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U.S. U-20s 0, Serbia 0: The SBI Breakdown

Cameron Carter-Vickers U-20 USMNT Serbia



Frustration, disappointment, and sadness were among the emotions the U.S. Under-20 Men’s National Team felt on Sunday. The U.S.’s World Cup dream had come to an end, and in heartbreaking fashion.

The Americans were knocked out of the World Cup after losing to Serbia in a dramatic penalty shootout in the quarterfinals. It took nine rounds of shots for a winner to be determined, but the Serbs were the ones to keep their composure better and convert more of their attempts en route to staying alive in the competition.

The shorthanded U.S. had chances to win the match at North Harbour Stadium in Auckland before it went to penalty kicks, but could not muster up the necessary quality in the final third. Tab Ramos’ side did do a good job of defending, which is why the game ended scoreless despite the fact that Serbia looked like the better team for prolonged periods.

Ultimately, it was not to be for the Americans. Goalkeeper Zack Steffen did his best to prevent the U.S. from falling in the penalty shootout, but the U.S. was unable to get the job done.

Here is what SBI is mulling over following the U.S.’s penalty-kick defeat to Serbia:


The U.S. may have failed to convert four of its nine penalties, including the final two. Still, there was really no one at fault for losing the shootout, 6-5.

Yes, John Requejo’s weak effort opened the door for Serbia’s winning strike, but the wild shootout was in its ninth round. Not only are most players extremely fatigued and nervous at that point, but the ones taking penalty kicks that late usually aren’t all that good at taking them.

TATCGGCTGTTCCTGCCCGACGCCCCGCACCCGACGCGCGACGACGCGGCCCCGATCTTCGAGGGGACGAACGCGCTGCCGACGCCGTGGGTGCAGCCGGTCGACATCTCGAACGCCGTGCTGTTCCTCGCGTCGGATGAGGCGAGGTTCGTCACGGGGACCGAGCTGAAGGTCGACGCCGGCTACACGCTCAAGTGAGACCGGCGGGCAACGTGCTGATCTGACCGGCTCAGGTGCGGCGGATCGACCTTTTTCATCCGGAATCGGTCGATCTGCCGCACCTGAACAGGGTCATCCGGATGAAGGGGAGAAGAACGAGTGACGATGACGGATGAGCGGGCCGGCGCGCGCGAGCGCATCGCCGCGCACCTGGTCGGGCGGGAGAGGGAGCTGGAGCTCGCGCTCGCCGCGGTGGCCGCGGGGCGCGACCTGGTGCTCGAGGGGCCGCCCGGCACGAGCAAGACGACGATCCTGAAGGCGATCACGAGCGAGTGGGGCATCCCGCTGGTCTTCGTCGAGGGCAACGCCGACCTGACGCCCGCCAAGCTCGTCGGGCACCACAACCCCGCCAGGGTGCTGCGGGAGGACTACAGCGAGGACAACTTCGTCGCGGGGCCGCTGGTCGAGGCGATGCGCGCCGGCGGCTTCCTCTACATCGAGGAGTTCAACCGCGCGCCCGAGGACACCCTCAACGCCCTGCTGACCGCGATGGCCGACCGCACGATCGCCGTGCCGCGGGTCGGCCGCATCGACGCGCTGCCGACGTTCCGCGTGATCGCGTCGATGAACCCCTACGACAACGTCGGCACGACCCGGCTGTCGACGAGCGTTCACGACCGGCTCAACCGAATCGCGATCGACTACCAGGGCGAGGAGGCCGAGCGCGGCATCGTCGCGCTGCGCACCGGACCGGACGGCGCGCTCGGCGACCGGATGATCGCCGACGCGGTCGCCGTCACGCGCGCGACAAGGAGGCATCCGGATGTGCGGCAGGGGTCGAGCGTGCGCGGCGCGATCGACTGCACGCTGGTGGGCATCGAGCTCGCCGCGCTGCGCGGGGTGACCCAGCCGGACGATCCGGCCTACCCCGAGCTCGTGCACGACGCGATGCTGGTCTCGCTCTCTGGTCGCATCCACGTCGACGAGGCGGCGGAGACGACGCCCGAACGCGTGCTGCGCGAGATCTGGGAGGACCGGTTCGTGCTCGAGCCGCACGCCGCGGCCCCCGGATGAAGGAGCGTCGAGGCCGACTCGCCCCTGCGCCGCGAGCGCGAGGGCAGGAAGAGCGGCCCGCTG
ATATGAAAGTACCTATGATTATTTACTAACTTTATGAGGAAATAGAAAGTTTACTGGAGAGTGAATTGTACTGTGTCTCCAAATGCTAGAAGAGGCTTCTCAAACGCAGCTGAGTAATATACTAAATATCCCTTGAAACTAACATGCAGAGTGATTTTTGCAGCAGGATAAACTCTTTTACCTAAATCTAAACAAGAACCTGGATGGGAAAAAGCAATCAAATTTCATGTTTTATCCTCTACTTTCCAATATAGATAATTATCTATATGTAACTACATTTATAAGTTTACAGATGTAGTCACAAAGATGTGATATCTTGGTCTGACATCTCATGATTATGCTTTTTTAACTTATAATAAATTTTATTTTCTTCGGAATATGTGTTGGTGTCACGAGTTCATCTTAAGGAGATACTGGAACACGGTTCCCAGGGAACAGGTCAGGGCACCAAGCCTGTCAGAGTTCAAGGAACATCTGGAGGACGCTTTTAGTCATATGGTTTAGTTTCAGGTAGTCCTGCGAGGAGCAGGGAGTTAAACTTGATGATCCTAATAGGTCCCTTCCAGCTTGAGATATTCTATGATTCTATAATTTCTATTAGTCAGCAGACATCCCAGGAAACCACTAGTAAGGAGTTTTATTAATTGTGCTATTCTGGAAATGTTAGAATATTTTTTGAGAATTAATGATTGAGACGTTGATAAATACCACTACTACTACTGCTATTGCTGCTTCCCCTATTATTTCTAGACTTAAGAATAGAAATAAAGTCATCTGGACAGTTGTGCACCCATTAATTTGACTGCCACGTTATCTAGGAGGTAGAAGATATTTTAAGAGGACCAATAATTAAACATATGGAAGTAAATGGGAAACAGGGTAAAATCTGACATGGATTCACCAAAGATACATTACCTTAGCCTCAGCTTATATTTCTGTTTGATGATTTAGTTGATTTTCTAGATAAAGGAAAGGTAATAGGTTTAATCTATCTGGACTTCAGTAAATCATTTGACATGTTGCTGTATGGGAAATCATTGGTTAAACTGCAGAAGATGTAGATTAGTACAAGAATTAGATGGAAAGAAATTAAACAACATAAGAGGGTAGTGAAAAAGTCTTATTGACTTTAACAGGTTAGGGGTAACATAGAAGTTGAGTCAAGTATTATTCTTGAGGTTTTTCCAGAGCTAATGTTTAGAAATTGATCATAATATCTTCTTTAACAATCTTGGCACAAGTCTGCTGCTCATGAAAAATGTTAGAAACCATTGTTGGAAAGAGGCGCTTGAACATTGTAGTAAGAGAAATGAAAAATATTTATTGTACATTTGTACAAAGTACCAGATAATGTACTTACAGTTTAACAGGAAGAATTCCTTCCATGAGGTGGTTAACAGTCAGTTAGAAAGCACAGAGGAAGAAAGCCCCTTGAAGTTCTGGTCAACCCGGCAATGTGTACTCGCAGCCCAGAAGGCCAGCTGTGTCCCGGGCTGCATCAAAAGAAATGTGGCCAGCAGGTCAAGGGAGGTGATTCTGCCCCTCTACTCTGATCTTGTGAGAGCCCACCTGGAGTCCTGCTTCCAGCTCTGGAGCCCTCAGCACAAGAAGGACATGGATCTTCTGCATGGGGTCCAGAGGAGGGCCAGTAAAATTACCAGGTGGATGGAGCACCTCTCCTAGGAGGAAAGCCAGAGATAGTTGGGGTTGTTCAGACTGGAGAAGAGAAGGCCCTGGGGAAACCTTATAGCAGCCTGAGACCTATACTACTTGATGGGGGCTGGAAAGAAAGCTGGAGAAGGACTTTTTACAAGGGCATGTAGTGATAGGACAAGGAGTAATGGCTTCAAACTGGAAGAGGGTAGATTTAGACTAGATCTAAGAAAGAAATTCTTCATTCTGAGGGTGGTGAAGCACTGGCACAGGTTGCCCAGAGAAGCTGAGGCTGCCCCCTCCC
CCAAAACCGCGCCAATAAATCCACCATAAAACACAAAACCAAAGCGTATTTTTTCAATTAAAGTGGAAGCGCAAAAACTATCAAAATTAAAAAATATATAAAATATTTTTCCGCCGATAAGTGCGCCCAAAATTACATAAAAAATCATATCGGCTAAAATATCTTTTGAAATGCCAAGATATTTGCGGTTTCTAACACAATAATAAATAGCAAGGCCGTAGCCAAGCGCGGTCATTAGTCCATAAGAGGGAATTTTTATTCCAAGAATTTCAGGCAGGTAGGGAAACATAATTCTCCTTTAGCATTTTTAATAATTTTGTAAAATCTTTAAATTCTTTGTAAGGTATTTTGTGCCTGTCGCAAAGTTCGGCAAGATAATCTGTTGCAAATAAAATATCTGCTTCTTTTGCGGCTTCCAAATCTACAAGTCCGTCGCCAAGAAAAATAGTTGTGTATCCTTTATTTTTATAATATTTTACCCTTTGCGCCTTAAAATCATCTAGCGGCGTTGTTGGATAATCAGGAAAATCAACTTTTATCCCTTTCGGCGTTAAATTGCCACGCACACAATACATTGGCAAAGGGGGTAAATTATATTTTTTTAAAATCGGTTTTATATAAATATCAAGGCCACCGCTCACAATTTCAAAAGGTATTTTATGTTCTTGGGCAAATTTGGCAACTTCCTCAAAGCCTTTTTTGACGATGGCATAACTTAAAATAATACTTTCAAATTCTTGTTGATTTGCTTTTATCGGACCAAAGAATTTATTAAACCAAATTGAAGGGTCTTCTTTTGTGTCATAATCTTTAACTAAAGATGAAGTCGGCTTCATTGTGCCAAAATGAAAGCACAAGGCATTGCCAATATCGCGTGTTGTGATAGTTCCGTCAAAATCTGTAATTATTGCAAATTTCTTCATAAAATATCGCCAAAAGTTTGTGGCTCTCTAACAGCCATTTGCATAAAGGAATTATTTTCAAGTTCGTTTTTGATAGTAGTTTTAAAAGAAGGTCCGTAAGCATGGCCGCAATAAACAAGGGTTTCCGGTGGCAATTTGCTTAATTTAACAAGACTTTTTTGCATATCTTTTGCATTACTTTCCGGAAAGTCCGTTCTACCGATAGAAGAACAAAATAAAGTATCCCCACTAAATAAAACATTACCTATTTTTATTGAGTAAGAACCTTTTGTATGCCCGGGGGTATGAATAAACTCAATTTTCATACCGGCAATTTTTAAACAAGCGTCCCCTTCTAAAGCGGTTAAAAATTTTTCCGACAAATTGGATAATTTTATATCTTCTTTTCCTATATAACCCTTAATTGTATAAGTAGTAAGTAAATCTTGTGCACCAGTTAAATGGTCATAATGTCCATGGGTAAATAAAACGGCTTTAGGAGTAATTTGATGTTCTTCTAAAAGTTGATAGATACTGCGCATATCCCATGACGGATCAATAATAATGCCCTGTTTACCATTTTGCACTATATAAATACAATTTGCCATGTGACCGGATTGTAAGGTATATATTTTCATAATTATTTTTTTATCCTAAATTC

Some may still want to point the finger at Rubio Rubin and Joel Sonora – who took the first and sixth shots, respectively – but there were chances to win the shootout after Rubin’s poor attempt and Sonora’s shot was cruelly denied by the woodwork.

U.S. goalkeeper Zack Steffen may have allowed a savable shot to slip under his right paw, but it would be misguided to try and lay blame on him after he again showed just how clutch he can be on penalty kicks.

Like in the game, the U.S. as a whole just was not better than Serbia during the penalty kicks. It was a collective letdown in the shootout, and the Americans going home as a result.


While penalty kicks can be a crap shoot, things had set up perfectly for the U.S. to make a potential run to the World Cup final. With Mali stunningly eliminating Germany on penalty kicks in their quarterfinals encounter, a winnable match was there to be played in the next round.

The Americans failed to get that far, however, in what is the latest example of a blown opportunity for U.S. Soccer.

There’s no denying that the U.S. is still growing as a soccer nation and in the process of garnering respect from around the world. But just reaching the tournament final, even at a youth level like this, would have given U.S. Soccer and these young American players a big dose of credibility. What such a run could have done for the program and these young players’ careers would have been huge, but unfortunately for the U.S. it was not be.

There might not be much shame in that given the level of the competition that is present this deep in a tournament, but the U.S. has consistently found ways to not capitalize on chances like this. The senior U.S. Men’s National Team missed out on an opportunity to play Leo Messi and Argentina at last summer’s World Cup, and four years prior in South Africa was unable to take advantage of a favorable path that could’ve led to a semifinals berth.

The U.S. needs to get over the hump at some point and make some real noise in order to really boost its standing in world soccer. The sooner it does, the better.